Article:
Speak my language

Veterinary medicine may face increasing challenges around language barriers
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Dr. Kayla Sample grew up wanting to be a veterinarian. As a Spanish and English speaker, she didn't realize until much later how beneficial being bilingual would be in her career.

"I am by no means as fluent as I want to be, and there's definitely medical terminology that I struggle with, but I feel that anytime a client has the ability to communicate in the language they prefer, the language they feel most comfortable with, that they are more likely to come to the veterinarian," Dr. Sample said. She is executive director of the veterinary clinic run by the Montachusett Regional Vocational Technical School, a high school program in Fitchburg, Massachusetts, that offers 21 different vocational programs, including veterinary science, alongside a high school education.

Across the United States, people speak an estimated 350 different languages. According to Access to Care, a report from the Pet Health Equity Program at the University of Tennessee, only 2.6% of barriers to veterinary care are related to language. However, language barriers may become a bigger issue over the next few years as the population of the U.S. continues to become more diverse. By 2044, more than half of all Americans will belong to a minority group and by 2060, about one in five of the total U.S. population will be foreign born, according to U.S. Census projections.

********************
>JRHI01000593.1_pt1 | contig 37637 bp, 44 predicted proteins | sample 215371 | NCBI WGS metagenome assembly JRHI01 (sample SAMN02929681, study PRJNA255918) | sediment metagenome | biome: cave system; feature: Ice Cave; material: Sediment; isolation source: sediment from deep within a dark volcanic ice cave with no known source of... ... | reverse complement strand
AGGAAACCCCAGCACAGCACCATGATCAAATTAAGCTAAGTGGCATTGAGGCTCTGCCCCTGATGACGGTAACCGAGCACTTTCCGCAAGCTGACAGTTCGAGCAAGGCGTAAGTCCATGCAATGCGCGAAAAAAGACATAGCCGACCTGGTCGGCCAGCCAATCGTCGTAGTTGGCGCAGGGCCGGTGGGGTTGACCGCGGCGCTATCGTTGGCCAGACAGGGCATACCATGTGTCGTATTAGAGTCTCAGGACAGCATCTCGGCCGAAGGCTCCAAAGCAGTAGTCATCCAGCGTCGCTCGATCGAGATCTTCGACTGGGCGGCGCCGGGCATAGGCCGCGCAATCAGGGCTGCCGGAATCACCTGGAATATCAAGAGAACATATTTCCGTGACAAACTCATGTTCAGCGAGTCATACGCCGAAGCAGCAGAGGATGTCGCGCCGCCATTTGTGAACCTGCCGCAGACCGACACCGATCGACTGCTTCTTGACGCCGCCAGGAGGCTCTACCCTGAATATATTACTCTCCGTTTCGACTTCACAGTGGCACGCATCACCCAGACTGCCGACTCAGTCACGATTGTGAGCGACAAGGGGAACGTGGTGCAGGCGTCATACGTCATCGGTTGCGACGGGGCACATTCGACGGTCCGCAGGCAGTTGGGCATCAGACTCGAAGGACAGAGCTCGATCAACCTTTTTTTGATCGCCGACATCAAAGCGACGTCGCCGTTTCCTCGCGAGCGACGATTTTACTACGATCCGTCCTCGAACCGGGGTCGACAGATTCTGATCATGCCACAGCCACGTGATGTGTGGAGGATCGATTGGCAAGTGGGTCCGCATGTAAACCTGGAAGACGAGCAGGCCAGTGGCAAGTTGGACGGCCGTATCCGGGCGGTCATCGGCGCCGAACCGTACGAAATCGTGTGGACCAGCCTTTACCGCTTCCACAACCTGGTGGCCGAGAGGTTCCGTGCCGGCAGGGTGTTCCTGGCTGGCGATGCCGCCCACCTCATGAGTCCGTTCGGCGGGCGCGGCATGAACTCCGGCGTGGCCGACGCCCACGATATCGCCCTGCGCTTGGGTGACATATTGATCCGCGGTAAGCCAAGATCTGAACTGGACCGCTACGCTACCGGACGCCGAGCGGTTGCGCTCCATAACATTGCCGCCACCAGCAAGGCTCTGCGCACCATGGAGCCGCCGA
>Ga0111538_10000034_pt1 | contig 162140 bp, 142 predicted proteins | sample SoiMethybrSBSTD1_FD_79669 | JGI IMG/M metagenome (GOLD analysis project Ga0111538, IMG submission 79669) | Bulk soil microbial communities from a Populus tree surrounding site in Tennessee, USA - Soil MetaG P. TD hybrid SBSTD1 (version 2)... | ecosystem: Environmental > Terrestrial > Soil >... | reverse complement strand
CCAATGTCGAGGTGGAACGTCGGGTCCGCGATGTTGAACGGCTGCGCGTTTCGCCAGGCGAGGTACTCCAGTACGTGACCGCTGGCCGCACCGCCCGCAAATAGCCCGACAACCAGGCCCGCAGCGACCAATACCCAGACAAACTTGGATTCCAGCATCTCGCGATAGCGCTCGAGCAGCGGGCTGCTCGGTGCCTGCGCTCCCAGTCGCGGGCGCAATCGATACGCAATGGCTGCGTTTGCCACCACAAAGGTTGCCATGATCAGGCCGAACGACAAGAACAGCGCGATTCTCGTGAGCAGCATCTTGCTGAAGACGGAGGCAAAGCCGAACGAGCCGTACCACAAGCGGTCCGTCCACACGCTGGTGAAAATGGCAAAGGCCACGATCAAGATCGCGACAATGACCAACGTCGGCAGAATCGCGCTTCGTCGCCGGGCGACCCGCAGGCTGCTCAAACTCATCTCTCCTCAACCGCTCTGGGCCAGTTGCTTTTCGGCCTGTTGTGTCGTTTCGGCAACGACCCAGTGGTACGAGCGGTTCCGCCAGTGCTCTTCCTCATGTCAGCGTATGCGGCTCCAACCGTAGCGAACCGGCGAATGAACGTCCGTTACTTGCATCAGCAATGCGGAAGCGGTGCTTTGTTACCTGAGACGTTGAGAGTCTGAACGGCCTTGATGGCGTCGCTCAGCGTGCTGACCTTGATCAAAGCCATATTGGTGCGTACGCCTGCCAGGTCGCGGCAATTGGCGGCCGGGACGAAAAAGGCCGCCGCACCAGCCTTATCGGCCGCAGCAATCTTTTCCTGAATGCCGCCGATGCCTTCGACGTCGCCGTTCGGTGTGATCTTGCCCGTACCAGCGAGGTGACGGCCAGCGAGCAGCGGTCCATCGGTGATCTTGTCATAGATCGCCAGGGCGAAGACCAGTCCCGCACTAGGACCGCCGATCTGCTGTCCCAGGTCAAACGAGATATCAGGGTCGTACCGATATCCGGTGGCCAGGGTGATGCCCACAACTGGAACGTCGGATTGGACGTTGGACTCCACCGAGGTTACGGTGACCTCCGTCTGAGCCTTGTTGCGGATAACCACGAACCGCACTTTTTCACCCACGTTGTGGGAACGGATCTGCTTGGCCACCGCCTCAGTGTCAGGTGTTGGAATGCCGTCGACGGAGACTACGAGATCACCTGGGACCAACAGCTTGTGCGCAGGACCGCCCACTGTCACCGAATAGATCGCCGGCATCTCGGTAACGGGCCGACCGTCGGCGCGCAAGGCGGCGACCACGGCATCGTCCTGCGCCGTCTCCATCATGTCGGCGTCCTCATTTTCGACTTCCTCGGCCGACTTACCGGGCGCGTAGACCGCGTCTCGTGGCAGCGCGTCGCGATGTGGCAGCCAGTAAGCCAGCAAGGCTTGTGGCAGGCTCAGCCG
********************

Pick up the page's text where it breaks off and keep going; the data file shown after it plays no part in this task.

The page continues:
"Anytime we have any kind of barrier, we are creating a reason why animals do not receive health care. And so, whether that's financial, language, or transportation—whatever it is—my goal as part of the community outreach field that I am in is to reduce any barriers that we have and keep animals healthy and inhibit relinquishment," Dr. Sample said.

Illustration: Caption bubbles with non-English language texts

Meeting the need

Dr. Ruth Landau, owner of Dr. Ruth's Veterinary Services in the Indianapolis region, said communication can be difficult enough even when people speak the same language.

"I think being able to meet someone in their own language is very empowering. They're already coming in worried about their pet and not a native speaker. It's important to empower them," she said.